The six Melbourne-based artists featured in NEW03 all have an existing profile and exhibition history – none could be thought of as new, as such. But then neither is this claim made for them – in the fine print of the gallery info they are referred to (new term) as 'emerged' artists. The NEW of the title ostensibly refers merely to the fact that the exhibition is of new works commissioned by ACCA from these artists.
ACCA is not new either. But, this is the new ACCA. The domestic scale of the cottage in the gardens has been replaced by an industrial hangar of rust coated rolled steel designed by Wood / Marsh Architects, with interior spaces liberated (in height mainly) for flexible display. Opening towards the end of last year, under the direction of a new team (Artistic Director Juliana Engberg and Executive Director Kay Campbell), the character of ACCA is yet to be established. NEW03 is, it is promised, the first edition of an annual fixture in their program.
The titling of this exhibition series (making most sense in terms of marketing) tells us something about how the new ACCA sees its role in the contemporary art scene in Melbourne and nationally. It suggests the broadening of the audience it hopes to attract – acting as a first entry point to the contemporary scene, capturing an audience for whom these artists would be new rather than as in the past, arguably, addressing itself primarily to an audience in the know. This positions ACCA as sitting atop and being fed by the existing network of gallery spaces (artist-run, government funded, commercial). As a corollary the rationale of the show elaborates a vision for ACCA providing a new institutional depth to the contemporary scene.
In contrast to the MCA's equivalent Primavera – a curator-driven summary of a new tendency among emerging artists – the formula for NEW of commissioning works from the recently 'emerged', can be seen as an attempt at matching and sharing resources (the expansive promise of its new facilities), with the aspirations and experience of artists, giving them the opportunity to do something of a more significant scale and scope than might have usually come their way at this point. The goal is to nurture a 'new maturity'. And that's not a bad thing. For the most part, the artists in the exhibition have met the challenge with works that are substantial, ably 'filling' the formal and conceptual space given to them.
However, personally, I am still immaturely fixated on the new. While no argument is made in the catalogue for an overall linking of the artists around any particular thematic (let alone what could be considered 'new' about their work), there is a tantalising confluence of interests amongst at least four of the artists. I'm prepared to stick my neck out, 'relationship' if not new as such, is the new thing.
Andrew McQualter's illustrational drawings attached to pin boards, outline experiments in creative collaboration – two people make sculpture out of the one piece of playdoh; two people design the floor plan for a shared living and working space, both holding the same pencil. How to negotiate being in relationship with others is part of the process as well as the problem McQualter addresses in his work.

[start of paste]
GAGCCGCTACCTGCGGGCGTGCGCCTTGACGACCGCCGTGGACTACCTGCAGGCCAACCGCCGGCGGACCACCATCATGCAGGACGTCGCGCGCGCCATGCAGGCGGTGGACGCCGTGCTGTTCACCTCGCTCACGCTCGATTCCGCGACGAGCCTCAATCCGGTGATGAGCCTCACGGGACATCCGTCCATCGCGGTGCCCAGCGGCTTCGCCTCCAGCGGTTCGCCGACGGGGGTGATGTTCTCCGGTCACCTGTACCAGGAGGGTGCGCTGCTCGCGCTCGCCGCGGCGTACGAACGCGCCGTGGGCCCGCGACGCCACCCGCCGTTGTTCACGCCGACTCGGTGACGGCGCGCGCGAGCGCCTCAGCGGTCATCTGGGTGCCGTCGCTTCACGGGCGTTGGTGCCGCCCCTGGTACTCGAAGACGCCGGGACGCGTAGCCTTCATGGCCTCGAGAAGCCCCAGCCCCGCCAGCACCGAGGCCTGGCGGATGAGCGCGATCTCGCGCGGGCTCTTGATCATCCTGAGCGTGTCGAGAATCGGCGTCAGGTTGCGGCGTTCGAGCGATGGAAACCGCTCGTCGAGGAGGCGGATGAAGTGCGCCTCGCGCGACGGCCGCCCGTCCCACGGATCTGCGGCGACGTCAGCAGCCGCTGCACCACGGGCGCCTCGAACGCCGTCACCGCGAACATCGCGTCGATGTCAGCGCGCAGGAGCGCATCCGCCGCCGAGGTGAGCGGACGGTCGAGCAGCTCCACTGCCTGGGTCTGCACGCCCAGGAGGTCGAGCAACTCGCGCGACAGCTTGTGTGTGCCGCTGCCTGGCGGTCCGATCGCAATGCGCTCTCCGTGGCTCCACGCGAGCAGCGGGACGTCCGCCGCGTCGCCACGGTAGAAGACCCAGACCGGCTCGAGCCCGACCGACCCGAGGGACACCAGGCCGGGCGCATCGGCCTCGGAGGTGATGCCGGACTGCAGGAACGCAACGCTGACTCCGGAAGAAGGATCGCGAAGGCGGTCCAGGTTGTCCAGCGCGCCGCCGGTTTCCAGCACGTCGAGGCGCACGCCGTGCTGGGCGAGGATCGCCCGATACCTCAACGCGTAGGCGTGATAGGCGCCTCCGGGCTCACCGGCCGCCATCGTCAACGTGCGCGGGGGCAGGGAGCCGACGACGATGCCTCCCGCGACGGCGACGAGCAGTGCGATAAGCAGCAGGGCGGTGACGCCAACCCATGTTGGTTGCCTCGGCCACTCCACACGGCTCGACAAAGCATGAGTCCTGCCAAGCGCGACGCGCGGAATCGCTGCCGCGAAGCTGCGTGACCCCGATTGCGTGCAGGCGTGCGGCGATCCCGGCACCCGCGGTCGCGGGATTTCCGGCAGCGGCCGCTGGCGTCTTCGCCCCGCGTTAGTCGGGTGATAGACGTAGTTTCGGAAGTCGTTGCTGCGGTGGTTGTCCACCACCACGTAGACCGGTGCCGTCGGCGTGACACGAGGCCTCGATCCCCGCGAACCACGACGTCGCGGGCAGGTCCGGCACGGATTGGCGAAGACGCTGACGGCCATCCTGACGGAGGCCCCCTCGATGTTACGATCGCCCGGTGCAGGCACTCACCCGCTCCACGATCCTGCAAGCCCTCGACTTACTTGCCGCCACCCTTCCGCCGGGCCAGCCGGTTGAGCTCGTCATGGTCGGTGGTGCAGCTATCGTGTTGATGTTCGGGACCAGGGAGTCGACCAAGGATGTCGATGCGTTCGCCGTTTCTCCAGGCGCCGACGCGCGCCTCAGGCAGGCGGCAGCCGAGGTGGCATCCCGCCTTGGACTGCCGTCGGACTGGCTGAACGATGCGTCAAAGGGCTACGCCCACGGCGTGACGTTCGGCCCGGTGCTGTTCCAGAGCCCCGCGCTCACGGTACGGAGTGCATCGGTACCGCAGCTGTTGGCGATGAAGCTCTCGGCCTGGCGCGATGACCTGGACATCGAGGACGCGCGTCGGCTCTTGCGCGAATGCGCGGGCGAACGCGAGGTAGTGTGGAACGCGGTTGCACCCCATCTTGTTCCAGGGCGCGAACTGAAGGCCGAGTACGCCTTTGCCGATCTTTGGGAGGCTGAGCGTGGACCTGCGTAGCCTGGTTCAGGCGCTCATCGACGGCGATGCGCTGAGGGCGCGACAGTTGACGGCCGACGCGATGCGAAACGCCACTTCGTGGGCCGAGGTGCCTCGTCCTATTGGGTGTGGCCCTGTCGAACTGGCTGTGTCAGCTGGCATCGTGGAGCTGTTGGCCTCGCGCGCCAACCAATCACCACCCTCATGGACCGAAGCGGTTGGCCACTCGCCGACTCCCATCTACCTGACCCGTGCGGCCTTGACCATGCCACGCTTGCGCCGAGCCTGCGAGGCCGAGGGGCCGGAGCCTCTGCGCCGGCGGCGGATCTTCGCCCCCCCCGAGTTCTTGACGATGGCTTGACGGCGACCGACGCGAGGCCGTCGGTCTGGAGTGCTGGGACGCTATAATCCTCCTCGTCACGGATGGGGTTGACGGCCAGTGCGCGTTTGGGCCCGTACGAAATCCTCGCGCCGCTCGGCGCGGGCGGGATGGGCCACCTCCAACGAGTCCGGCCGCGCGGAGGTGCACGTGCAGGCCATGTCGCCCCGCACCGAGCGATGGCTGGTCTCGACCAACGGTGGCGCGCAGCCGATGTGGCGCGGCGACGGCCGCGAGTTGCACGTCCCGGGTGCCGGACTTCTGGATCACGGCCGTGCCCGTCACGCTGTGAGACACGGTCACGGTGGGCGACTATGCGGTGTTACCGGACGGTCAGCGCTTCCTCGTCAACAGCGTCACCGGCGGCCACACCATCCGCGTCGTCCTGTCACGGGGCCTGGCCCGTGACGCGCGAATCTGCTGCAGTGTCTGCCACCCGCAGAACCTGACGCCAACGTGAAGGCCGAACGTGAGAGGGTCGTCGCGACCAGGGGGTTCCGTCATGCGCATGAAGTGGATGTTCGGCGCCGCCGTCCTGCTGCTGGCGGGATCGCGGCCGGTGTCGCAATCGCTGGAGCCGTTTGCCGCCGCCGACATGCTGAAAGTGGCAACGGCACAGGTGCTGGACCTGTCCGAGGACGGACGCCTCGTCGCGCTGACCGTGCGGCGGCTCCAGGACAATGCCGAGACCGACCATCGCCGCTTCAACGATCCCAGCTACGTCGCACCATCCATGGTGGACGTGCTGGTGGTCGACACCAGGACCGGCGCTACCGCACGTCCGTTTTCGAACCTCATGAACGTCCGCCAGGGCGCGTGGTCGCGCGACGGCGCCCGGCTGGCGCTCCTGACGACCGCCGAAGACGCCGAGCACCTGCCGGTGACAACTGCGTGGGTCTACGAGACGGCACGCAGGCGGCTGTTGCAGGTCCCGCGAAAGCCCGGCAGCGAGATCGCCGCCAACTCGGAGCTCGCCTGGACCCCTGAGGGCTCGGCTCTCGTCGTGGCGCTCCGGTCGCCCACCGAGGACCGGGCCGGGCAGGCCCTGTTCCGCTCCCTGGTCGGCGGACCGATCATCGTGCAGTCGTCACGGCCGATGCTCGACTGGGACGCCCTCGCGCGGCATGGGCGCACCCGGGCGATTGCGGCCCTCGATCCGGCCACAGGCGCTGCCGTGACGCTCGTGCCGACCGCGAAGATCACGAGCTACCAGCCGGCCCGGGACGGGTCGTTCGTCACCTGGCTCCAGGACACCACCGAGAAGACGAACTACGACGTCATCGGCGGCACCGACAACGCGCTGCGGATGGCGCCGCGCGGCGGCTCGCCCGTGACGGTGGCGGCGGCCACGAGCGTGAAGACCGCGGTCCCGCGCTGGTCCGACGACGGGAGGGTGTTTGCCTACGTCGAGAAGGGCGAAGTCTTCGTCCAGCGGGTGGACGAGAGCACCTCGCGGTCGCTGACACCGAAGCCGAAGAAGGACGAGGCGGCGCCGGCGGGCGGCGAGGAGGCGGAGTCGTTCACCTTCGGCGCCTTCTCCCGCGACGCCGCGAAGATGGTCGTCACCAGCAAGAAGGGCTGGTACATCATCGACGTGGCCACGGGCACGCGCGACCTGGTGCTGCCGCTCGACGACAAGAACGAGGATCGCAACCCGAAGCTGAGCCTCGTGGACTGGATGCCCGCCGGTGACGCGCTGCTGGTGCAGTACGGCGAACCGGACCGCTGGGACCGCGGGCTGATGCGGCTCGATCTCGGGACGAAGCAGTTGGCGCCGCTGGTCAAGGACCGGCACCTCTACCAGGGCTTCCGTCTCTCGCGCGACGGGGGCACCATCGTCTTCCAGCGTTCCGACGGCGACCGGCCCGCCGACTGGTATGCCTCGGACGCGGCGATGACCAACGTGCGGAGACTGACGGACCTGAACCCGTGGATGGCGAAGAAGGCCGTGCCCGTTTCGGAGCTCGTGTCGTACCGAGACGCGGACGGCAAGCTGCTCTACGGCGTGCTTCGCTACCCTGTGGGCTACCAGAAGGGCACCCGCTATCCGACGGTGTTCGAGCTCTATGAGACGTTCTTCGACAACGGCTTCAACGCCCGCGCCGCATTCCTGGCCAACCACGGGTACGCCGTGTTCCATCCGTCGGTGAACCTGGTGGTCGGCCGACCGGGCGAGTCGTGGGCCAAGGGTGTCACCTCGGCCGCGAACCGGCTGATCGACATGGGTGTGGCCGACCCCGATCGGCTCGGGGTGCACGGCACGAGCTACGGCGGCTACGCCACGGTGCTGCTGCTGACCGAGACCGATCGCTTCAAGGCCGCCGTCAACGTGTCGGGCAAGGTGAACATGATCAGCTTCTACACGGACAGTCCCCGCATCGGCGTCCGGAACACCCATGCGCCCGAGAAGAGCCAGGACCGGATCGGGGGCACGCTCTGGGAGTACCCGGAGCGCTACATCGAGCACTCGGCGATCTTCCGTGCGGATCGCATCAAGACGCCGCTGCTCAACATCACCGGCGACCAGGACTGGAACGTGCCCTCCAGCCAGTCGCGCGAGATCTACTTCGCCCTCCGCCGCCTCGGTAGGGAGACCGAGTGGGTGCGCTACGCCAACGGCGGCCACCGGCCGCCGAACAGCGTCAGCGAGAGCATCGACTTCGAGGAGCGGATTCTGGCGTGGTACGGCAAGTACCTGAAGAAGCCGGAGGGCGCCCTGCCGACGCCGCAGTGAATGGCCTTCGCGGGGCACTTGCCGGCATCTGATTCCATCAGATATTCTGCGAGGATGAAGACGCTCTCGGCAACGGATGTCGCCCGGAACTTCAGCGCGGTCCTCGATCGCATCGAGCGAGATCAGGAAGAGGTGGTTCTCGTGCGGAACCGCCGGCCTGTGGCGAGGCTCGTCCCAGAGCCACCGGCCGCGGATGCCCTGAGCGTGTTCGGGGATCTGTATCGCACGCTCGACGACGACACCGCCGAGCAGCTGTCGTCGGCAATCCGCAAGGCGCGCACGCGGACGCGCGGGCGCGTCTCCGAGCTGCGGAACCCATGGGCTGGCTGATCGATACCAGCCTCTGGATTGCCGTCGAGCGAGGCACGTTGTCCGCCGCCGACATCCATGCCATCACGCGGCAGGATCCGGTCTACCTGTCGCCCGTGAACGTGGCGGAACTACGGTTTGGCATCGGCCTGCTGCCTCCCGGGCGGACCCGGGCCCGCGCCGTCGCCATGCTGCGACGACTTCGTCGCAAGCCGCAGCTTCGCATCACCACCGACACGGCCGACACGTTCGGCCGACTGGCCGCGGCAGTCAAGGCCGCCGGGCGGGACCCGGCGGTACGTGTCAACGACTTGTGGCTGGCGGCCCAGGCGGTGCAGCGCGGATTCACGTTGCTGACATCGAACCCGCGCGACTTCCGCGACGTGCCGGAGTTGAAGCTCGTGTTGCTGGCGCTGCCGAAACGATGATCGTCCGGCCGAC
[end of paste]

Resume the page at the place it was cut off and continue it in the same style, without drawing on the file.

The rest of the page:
In David Rosetzky's multi-screen video installation Untouchable the audience simultaneously watches three different domestic interior scenes each with two inhabitants, implying a relationship between them. The narratives the characters tell are about the inability to communicate with the other, and the entanglement of disaffection produced by proximity (R.D. Laing's Knots again.) Time spent with the work reveals the narratives you thought were owned or belonged to one character are shared by all, repeated in sequence. The idea of genuine emotional intimacy, and the genuinely expressive artwork is similarly undercut by the formalism of this equation.
Even Daniel von Sturmer's elegant work, most straightforwardly offering the viewer a captivating aesthetic experience, ponders this realm. On a raised and angled 'floor' five small screens display video footage recording pseudo perceptual experiments, such as those conducted in a psychologist's examination to assess our hold on the logic of reality. The props are low end: rolls of Sellotape, a rubberband. Our understanding of what is happening in each case, our reading of the relationships of the objects in the scene – which way is up, whether the variable is size or distance – are reliant on our position in relationship to the action, a factor abstracted by the disjunction between the time and space of the video footage and our own.
Emily Floyd's work comes closest to the bone in dealing with the relationship between audience and artwork, spelling out the needs and expectations, anxiety and aggression projected in that exchange. Letters covered in crimson red flock deliver the lines in the drama, from atop grand bureau tables finished in white lacquer, with bowed rococo legs, on each a masked face in a Mannerist 'theatrical' grimace. Walking along, the viewer reads the tale of woe: 'I'll never tell you anything.' 'By the time you come here twice or thrice you'll hardly notice how oppressive it is in here.' 'For whom do I carry on this hard struggle?' Of course, nothing is ever new.